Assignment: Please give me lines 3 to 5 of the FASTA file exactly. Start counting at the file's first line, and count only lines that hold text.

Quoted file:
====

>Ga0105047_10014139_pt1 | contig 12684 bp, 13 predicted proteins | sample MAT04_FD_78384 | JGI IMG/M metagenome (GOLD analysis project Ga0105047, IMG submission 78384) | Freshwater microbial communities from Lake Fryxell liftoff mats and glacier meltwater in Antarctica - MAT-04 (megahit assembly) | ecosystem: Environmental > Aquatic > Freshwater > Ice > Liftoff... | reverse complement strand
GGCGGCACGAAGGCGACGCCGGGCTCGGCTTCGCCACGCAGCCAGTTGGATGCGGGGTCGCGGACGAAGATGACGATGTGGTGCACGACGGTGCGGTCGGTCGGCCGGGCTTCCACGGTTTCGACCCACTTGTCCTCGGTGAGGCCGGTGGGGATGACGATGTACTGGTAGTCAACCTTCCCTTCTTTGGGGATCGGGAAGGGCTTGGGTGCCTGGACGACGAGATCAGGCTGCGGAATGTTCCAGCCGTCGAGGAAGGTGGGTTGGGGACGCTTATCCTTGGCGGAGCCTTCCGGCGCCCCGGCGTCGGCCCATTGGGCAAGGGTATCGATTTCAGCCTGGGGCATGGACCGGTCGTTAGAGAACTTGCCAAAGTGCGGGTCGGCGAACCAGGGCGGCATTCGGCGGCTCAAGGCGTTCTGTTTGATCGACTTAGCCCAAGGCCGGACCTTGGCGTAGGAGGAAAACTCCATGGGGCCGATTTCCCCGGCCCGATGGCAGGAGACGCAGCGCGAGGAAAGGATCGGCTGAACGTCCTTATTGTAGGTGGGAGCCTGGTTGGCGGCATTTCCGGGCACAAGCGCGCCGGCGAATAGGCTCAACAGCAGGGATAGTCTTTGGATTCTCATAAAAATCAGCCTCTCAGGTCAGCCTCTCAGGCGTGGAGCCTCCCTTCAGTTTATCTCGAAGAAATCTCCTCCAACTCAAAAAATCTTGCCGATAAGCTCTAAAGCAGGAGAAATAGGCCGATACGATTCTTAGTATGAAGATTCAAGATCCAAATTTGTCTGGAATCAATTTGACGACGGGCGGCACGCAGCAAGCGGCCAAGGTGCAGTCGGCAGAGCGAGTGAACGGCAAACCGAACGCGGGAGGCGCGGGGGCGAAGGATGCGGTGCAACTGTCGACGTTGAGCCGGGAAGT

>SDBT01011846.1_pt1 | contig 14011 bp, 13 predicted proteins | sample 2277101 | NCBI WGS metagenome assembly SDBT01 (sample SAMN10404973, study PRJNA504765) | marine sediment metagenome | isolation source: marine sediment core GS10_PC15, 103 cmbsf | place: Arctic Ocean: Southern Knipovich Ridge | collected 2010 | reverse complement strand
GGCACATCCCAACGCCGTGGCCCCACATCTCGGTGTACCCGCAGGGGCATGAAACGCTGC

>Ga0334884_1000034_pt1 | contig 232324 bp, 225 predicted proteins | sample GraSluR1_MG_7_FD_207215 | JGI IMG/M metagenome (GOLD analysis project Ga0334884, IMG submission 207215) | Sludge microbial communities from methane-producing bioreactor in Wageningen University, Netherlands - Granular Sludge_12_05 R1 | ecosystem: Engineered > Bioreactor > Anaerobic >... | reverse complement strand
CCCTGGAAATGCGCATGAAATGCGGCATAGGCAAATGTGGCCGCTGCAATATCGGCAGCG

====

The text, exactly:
>SDBT01011846.1_pt1 | contig 14011 bp, 13 predicted proteins | sample 2277101 | NCBI WGS metagenome assembly SDBT01 (sample SAMN10404973, study PRJNA504765) | marine sediment metagenome | isolation source: marine sediment core GS10_PC15, 103 cmbsf | place: Arctic Ocean: Southern Knipovich Ridge | collected 2010 | reverse complement strand
GGCACATCCCAACGCCGTGGCCCCACATCTCGGTGTACCCGCAGGGGCATGAAACGCTGC

>Ga0334884_1000034_pt1 | contig 232324 bp, 225 predicted proteins | sample GraSluR1_MG_7_FD_207215 | JGI IMG/M metagenome (GOLD analysis project Ga0334884, IMG submission 207215) | Sludge microbial communities from methane-producing bioreactor in Wageningen University, Netherlands - Granular Sludge_12_05 R1 | ecosystem: Engineered > Bioreactor > Anaerobic >... | reverse complement strand